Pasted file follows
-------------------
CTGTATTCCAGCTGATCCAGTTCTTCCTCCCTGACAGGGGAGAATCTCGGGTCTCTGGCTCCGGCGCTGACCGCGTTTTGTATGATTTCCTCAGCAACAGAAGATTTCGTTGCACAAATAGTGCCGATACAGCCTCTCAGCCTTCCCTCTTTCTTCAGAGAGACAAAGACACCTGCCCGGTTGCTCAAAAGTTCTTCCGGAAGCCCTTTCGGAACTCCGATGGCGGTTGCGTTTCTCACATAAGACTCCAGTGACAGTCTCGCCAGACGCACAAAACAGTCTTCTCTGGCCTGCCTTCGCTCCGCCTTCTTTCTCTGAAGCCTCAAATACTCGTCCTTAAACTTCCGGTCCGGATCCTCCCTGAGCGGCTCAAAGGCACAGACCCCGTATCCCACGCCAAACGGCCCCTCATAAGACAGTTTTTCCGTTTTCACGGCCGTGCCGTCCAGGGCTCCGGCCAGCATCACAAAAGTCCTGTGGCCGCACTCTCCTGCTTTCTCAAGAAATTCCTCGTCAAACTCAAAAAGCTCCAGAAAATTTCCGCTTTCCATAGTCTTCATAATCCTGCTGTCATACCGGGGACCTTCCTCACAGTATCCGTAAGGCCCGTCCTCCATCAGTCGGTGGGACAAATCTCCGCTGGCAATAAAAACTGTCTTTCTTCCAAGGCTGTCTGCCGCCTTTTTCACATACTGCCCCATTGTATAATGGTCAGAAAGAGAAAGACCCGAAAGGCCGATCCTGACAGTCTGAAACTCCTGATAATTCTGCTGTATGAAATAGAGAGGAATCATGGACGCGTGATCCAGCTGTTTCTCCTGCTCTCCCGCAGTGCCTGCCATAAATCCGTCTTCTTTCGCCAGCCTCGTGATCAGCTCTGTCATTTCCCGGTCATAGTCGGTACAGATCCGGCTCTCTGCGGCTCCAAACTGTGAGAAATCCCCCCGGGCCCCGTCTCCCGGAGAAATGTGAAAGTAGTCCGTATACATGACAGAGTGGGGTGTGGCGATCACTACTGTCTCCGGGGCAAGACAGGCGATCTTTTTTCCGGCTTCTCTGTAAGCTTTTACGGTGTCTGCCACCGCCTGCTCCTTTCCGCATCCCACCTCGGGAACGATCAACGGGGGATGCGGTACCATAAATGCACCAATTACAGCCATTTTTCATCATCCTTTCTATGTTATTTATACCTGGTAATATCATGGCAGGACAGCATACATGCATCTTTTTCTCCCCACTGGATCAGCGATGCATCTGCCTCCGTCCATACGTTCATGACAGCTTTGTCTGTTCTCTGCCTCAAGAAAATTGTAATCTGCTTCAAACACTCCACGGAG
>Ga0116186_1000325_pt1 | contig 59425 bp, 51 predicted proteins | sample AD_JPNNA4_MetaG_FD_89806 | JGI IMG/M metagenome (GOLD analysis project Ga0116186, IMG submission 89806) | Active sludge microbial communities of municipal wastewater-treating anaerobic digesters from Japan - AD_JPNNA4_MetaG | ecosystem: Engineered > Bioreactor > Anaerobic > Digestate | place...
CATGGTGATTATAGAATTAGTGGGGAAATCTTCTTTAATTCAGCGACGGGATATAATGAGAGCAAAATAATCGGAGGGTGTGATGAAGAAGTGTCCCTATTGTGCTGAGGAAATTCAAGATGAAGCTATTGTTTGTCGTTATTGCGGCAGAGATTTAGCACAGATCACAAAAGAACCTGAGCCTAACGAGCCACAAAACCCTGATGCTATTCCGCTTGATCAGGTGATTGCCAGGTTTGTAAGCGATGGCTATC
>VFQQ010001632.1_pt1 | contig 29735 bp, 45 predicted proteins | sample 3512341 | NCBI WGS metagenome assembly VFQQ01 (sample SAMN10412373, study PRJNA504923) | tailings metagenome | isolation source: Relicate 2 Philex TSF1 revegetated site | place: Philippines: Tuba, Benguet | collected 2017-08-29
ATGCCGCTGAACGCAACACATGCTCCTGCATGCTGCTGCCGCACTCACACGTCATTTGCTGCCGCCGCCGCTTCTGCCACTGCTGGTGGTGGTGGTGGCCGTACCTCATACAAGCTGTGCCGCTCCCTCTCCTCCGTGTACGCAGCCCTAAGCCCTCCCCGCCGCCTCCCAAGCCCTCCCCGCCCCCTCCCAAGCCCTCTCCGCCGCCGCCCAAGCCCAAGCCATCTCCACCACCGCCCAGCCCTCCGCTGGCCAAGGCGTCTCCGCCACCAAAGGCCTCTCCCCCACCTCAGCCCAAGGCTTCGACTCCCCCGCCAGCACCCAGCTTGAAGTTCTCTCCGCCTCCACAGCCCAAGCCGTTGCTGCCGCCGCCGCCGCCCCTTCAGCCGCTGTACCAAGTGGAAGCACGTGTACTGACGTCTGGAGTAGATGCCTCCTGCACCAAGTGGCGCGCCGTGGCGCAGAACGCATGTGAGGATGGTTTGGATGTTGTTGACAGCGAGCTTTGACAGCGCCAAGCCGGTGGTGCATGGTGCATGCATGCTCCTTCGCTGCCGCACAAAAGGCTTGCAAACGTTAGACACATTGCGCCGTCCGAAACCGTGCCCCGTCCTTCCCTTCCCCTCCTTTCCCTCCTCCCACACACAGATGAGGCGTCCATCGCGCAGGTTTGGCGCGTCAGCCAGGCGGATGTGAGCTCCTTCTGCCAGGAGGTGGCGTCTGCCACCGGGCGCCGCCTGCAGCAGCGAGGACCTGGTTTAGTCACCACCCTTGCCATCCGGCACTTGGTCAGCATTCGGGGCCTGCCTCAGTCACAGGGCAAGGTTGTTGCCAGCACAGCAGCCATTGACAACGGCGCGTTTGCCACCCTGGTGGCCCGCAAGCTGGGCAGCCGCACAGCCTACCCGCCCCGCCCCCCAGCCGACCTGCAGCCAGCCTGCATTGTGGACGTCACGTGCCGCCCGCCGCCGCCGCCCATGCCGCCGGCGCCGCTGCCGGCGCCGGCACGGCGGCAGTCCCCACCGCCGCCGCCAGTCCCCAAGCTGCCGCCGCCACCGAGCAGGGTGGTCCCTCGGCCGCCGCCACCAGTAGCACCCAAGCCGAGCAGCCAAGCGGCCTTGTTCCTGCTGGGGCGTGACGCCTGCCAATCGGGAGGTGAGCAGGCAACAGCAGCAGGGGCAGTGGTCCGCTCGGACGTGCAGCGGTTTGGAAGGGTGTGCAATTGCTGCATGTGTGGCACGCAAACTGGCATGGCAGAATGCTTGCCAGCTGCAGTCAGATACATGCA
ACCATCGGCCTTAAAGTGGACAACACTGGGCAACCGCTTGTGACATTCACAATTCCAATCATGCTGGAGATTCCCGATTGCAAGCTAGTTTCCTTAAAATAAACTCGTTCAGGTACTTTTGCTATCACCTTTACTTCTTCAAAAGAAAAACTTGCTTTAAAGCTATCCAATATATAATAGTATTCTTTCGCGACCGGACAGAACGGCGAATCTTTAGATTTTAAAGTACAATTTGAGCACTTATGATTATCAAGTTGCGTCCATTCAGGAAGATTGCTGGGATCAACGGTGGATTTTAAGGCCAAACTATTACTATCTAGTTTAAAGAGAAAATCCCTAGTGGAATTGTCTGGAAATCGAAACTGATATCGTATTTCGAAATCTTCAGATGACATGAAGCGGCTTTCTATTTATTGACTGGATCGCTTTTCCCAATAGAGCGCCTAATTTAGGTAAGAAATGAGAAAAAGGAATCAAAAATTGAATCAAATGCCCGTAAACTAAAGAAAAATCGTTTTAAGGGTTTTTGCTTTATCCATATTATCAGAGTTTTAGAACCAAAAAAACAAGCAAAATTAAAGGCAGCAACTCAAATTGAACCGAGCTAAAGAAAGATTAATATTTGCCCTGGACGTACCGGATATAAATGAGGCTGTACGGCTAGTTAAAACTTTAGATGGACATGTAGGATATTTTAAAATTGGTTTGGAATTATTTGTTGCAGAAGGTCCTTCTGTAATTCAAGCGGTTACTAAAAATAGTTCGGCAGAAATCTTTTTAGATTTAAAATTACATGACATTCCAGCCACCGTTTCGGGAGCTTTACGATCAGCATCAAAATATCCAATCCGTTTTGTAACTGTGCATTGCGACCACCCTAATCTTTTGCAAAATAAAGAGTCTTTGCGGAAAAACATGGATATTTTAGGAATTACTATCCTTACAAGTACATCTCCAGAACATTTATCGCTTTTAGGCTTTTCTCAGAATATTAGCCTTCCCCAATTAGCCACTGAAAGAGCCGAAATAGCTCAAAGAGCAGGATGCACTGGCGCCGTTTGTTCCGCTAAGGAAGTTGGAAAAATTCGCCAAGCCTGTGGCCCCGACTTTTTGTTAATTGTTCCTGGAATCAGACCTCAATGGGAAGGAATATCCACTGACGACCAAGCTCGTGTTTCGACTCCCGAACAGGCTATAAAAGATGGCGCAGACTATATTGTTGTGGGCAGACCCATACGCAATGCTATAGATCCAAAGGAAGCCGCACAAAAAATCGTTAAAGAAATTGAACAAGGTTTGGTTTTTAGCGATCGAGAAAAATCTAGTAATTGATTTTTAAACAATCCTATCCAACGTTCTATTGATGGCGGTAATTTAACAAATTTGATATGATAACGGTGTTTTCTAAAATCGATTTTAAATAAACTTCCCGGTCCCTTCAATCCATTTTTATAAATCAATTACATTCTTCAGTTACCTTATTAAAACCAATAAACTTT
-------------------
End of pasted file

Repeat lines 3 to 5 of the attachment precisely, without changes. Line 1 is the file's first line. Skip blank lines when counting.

CATGGTGATTATAGAATTAGTGGGGAAATCTTCTTTAATTCAGCGACGGGATATAATGAGAGCAAAATAATCGGAGGGTGTGATGAAGAAGTGTCCCTATTGTGCTGAGGAAATTCAAGATGAAGCTATTGTTTGTCGTTATTGCGGCAGAGATTTAGCACAGATCACAAAAGAACCTGAGCCTAACGAGCCACAAAACCCTGATGCTATTCCGCTTGATCAGGTGATTGCCAGGTTTGTAAGCGATGGCTATC
>VFQQ010001632.1_pt1 | contig 29735 bp, 45 predicted proteins | sample 3512341 | NCBI WGS metagenome assembly VFQQ01 (sample SAMN10412373, study PRJNA504923) | tailings metagenome | isolation source: Relicate 2 Philex TSF1 revegetated site | place: Philippines: Tuba, Benguet | collected 2017-08-29
ATGCCGCTGAACGCAACACATGCTCCTGCATGCTGCTGCCGCACTCACACGTCATTTGCTGCCGCCGCCGCTTCTGCCACTGCTGGTGGTGGTGGTGGCCGTACCTCATACAAGCTGTGCCGCTCCCTCTCCTCCGTGTACGCAGCCCTAAGCCCTCCCCGCCGCCTCCCAAGCCCTCCCCGCCCCCTCCCAAGCCCTCTCCGCCGCCGCCCAAGCCCAAGCCATCTCCACCACCGCCCAGCCCTCCGCTGGCCAAGGCGTCTCCGCCACCAAAGGCCTCTCCCCCACCTCAGCCCAAGGCTTCGACTCCCCCGCCAGCACCCAGCTTGAAGTTCTCTCCGCCTCCACAGCCCAAGCCGTTGCTGCCGCCGCCGCCGCCCCTTCAGCCGCTGTACCAAGTGGAAGCACGTGTACTGACGTCTGGAGTAGATGCCTCCTGCACCAAGTGGCGCGCCGTGGCGCAGAACGCATGTGAGGATGGTTTGGATGTTGTTGACAGCGAGCTTTGACAGCGCCAAGCCGGTGGTGCATGGTGCATGCATGCTCCTTCGCTGCCGCACAAAAGGCTTGCAAACGTTAGACACATTGCGCCGTCCGAAACCGTGCCCCGTCCTTCCCTTCCCCTCCTTTCCCTCCTCCCACACACAGATGAGGCGTCCATCGCGCAGGTTTGGCGCGTCAGCCAGGCGGATGTGAGCTCCTTCTGCCAGGAGGTGGCGTCTGCCACCGGGCGCCGCCTGCAGCAGCGAGGACCTGGTTTAGTCACCACCCTTGCCATCCGGCACTTGGTCAGCATTCGGGGCCTGCCTCAGTCACAGGGCAAGGTTGTTGCCAGCACAGCAGCCATTGACAACGGCGCGTTTGCCACCCTGGTGGCCCGCAAGCTGGGCAGCCGCACAGCCTACCCGCCCCGCCCCCCAGCCGACCTGCAGCCAGCCTGCATTGTGGACGTCACGTGCCGCCCGCCGCCGCCGCCCATGCCGCCGGCGCCGCTGCCGGCGCCGGCACGGCGGCAGTCCCCACCGCCGCCGCCAGTCCCCAAGCTGCCGCCGCCACCGAGCAGGGTGGTCCCTCGGCCGCCGCCACCAGTAGCACCCAAGCCGAGCAGCCAAGCGGCCTTGTTCCTGCTGGGGCGTGACGCCTGCCAATCGGGAGGTGAGCAGGCAACAGCAGCAGGGGCAGTGGTCCGCTCGGACGTGCAGCGGTTTGGAAGGGTGTGCAATTGCTGCATGTGTGGCACGCAAACTGGCATGGCAGAATGCTTGCCAGCTGCAGTCAGATACATGCA